LG has also added a Q-Slide section to the notification screen, which acts as a quick launcher for Q-slide compatible apps. These apps are Video, Internet, Memo, Calendar, and Calculator apps. This is a nice idea, but would have been truly useful, if I could add my own apps to the list, instead of being limited to the five system apps.
Quick Translator: Quick translator app can translate text from images that you capture between a number of languages. This feature was actually introduced with the Optimus L9 and wasn’t present in the Optimus 4X. The translator can translate words, lines, or blocks of sentences. The app also supports offline translation, but for that you will need to purchase dictionaries from the Play store. Smart Screen: This feature is obviously inspired by Samsung’s Smart Stay, which prevents the display from timing out when it detects that you are looking at the screen. Wise Ringtone: This is something that I haven’t seen elsewhere, is actually a very neat idea. Optimus G uses the microphone to judge if you are in a loud environment and accordingly increases your ringtone volume. Quiet Time: This is another really smart feature, which allows you to define a time range during which everything except alarms and notifications will automatically be muted. Safety Care: This is a feature that a lot of Indian users will appreciate. It allows you to define emergency contacts, and in case of an emergency, your location and other information will automatically be sent to them. You can also simply set a number, which when dialed will trigger a location alert to your selected contacts. LG also claims to automatically know when you are calling a emergency, so that it can alert your emergency contacts. However, I am not sure if it is configured to recognize Indian emergency numbers.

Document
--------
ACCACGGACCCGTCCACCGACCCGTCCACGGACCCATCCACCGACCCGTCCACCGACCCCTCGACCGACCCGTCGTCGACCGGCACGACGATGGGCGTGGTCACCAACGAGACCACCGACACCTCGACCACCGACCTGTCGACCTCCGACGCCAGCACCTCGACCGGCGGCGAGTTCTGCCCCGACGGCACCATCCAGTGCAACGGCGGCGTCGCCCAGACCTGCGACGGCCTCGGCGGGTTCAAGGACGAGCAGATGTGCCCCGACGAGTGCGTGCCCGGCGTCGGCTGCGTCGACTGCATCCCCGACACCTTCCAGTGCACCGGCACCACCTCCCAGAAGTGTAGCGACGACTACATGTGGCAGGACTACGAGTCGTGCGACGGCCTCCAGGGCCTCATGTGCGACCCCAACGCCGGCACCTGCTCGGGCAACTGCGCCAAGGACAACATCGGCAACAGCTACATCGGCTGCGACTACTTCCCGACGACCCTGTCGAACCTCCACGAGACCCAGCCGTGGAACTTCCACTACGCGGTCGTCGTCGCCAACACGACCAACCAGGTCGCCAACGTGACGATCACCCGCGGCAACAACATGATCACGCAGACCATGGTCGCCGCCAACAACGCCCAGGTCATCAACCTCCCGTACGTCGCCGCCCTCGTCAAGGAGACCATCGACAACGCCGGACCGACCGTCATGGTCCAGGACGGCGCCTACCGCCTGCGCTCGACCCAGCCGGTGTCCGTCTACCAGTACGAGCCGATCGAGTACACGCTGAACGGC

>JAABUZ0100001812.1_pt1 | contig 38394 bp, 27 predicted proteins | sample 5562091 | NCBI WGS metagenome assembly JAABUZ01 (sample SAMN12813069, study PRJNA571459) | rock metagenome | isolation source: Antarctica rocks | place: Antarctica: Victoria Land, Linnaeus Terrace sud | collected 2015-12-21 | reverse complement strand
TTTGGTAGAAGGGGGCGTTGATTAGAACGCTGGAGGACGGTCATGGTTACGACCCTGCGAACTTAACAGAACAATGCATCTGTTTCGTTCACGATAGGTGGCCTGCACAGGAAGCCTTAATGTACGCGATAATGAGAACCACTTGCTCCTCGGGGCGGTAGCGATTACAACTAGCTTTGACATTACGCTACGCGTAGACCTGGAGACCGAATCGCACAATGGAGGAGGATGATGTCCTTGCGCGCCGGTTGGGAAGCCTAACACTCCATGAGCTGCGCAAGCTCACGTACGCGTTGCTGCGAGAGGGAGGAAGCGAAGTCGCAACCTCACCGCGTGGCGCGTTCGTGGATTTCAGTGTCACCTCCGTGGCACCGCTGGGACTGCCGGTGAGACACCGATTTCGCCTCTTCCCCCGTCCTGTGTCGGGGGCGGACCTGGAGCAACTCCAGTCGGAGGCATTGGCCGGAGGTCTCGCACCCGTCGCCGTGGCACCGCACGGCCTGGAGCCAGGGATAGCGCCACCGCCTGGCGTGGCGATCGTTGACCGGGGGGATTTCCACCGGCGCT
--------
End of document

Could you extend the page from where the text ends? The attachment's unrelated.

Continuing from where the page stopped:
The Optimus UX retains its previous strongpoints, which includes easy access to frequently used power options from the notification bar, a very cool unlock animation, and massive amount of customizability. When I say massive amount of customizability, I really mean it. Everything including the lock screen, home screen, and the general UI is customizable. You can change themes, animations, font, font size, lock screen apps, and a whole lot more. Unfortunately, some of the existing annoyances with the Optimus UX have also been retained. The app drawer refuses to remember your sorting preferences, and you have to reselect your sorting preference every time you install a new app. The volume control button still only gives an unified volume control options. Additionally, LG has also decided to stupidly copy the water droplet sound effect from Galaxy SIII, which makes little sense.
The Optimus G boasts of a 13 megapixel rear camera with full HD video recording support. As you might expect from such a hefty camera, the picture quality is excellent, whether you are capturing stills or videos. Details are well preserved, noise is limited in outdoor photos, and color reproduction is good. The only issue is that the focusing can be a bit finicky and sometimes requires two or three attempts to get things right. In addition to the standard burst mode, panorama, and HDR mode, there is also LG’s Time Catch shot. In this mode, the camera actually snaps pics from a few seconds before you pressed the shoot button to a few seconds after. You can later choose which picture you want to keep. This is meant to ensure that you don’t miss the shot you wanted. LG has also improved its low light capture, and now can compete with the likes of SIII comfortably. In fact, on whole, the L3 is among the best, if not the best Android shooter. For video calling there is also a 1.3 megapixel front camera, which gets the job done. One thing that’s often ignored while reviewing a smartphone is its speakers. However, the Optimus G’s speakers are actually loud enough to deserve a special mention.